FOR IMMEDIATE RELEASE
March 1, 2022
Contact: John Scott
Parks and Recreation
2022 invasive plant ‘bounty’ to be held April 5-15
FAYETTEVILLE, Ark. — This spring, the City of Fayetteville will hold its fourth annual invasive plant “bounty” program, in which the City replaces residents’ invasive plants with a native tree or shrub – for free.
Each year, Urban Forestry staff adds one additional invasive plant to the program’s bounty list and spotlights invasive plant species issues. The program began with Bradford pear trees (Pyrus calleryana), later adding bush honeysuckle (Lonicera maackii) and Chinese Privet (Ligustrum sinense). This year, tree of heaven (Ailanthus altissima) is being included.
To increase awareness and discourage the spread of these invasive plants, the City has posted a bounty on these plants with a reward of one native tree or shrub. The City will give away one native tree or native shrub to each person that removes Bradford pear trees, bush honeysuckle, tree of heaven or Chinese privet on their property within city limits.
To qualify, residents are asked to take a picture of their cut-down invasive tree or shrubs and email a picture of the removed plant to email@example.com. Include your name, address and phone number. The limit is one tree or shrub per household while supplies last. Trees will be given away on a first-come, first-served basis.
Please note that the City cannot cut down your tree or shrubs; property owners should cut their tree or shrub or hire a company.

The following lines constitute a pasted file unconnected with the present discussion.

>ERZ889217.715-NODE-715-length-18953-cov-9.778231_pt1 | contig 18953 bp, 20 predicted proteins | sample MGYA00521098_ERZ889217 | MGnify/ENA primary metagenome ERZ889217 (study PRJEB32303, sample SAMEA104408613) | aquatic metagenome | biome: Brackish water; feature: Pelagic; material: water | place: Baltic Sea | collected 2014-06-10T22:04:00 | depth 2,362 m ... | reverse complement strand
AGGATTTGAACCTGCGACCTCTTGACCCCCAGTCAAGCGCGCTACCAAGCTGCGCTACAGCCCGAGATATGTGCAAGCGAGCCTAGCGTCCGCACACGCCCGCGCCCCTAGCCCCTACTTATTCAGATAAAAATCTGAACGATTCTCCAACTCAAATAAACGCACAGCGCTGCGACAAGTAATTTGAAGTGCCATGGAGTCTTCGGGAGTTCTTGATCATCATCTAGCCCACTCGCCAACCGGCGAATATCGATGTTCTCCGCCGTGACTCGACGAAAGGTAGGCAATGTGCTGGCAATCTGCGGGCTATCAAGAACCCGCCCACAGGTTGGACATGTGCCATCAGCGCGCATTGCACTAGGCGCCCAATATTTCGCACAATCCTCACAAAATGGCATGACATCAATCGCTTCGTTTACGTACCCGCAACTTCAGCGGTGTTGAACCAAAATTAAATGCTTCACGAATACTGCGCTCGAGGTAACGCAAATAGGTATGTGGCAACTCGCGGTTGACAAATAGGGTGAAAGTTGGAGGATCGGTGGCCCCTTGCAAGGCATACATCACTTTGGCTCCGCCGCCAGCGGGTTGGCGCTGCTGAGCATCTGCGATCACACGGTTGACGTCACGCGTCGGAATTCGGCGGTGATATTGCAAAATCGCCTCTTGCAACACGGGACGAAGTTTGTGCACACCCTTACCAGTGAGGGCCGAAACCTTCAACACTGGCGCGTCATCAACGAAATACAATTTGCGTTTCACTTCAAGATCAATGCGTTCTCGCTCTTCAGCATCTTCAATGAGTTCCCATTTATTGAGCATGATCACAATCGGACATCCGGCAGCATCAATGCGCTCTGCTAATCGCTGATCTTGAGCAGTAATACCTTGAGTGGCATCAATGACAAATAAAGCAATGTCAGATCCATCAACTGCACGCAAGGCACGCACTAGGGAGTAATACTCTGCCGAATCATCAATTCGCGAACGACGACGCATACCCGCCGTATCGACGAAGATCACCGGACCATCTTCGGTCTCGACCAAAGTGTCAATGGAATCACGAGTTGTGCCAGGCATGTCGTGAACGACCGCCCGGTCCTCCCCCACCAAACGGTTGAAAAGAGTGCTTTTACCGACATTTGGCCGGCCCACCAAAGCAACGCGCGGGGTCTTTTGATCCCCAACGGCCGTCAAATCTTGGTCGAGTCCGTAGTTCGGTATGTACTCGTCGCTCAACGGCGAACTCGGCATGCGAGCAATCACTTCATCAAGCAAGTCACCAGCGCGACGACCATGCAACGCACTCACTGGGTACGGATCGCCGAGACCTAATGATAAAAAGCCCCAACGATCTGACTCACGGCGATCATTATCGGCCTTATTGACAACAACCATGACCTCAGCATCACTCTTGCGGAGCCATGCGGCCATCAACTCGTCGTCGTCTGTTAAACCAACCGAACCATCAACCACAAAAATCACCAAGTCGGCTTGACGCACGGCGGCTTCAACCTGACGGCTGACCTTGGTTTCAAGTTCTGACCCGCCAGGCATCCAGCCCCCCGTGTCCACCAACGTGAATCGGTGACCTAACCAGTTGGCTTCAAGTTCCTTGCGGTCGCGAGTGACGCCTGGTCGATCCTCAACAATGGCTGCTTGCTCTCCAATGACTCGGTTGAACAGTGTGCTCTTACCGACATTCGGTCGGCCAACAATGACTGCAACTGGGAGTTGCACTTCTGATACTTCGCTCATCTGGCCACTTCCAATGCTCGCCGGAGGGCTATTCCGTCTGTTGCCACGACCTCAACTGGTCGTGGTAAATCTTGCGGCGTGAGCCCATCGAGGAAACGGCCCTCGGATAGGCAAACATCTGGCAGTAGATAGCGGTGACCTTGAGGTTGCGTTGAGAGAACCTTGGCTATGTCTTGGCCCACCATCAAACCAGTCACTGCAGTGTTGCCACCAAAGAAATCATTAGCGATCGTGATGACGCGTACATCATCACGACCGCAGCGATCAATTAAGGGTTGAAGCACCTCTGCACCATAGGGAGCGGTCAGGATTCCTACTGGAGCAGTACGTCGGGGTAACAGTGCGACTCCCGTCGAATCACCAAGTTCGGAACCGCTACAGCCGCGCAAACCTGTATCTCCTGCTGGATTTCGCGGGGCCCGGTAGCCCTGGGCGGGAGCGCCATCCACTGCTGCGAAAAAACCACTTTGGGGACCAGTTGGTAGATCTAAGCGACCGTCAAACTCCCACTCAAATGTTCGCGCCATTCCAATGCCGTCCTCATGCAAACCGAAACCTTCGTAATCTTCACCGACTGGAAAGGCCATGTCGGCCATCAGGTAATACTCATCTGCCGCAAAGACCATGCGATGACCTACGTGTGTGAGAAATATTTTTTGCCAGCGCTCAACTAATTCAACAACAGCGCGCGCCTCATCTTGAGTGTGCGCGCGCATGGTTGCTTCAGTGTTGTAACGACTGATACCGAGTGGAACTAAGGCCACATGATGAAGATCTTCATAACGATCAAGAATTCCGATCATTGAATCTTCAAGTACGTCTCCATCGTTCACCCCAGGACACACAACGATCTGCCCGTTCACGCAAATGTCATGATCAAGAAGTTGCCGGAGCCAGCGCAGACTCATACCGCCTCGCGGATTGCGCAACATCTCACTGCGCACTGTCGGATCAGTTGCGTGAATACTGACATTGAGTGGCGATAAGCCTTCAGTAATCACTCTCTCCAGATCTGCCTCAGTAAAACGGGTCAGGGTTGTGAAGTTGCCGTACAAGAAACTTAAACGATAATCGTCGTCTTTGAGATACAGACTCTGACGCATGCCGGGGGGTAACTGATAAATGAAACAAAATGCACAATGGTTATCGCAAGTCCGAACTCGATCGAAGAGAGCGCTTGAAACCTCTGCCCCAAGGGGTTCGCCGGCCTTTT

Native tree and shrub species may then be picked up 3-5 p.m. weekdays between April 5 and 15 at the Parks Department Office, 1455 S. Happy Hollow Road. (After-hour arrangements can be made.) Native tree and shrub species to be given away will be announced closer to the pickup period.
Invasive species threaten habitat and native species by outcompeting native plants for critical resources. They spread quickly and choke out native trees, shrubs and flowers. Invasive plants usually have vigorous growth, reseed prolifically, displace natives, negatively alter forest environments and prevent natural habitat regeneration.
Urban Forestry staff stress “Right Tree, Right Place.” Trees can take many years to reach their mature height and spread. Residents should always contact Arkansas One Call at 811 or 800-482-8998 before digging.
To learn more about invasive species when choosing plants and watch a video of proper honeysuckle identification and removal, visit https://www.fayetteville-ar.gov/3028/Invasive-Plants-and-Native-Alternatives. (The same techniques for removing bush honeysuckle can be used to remove Chinese privet.)
For more information, contact John Scott, urban forester for the Parks Department, at 479-444-3470 or firstname.lastname@example.org.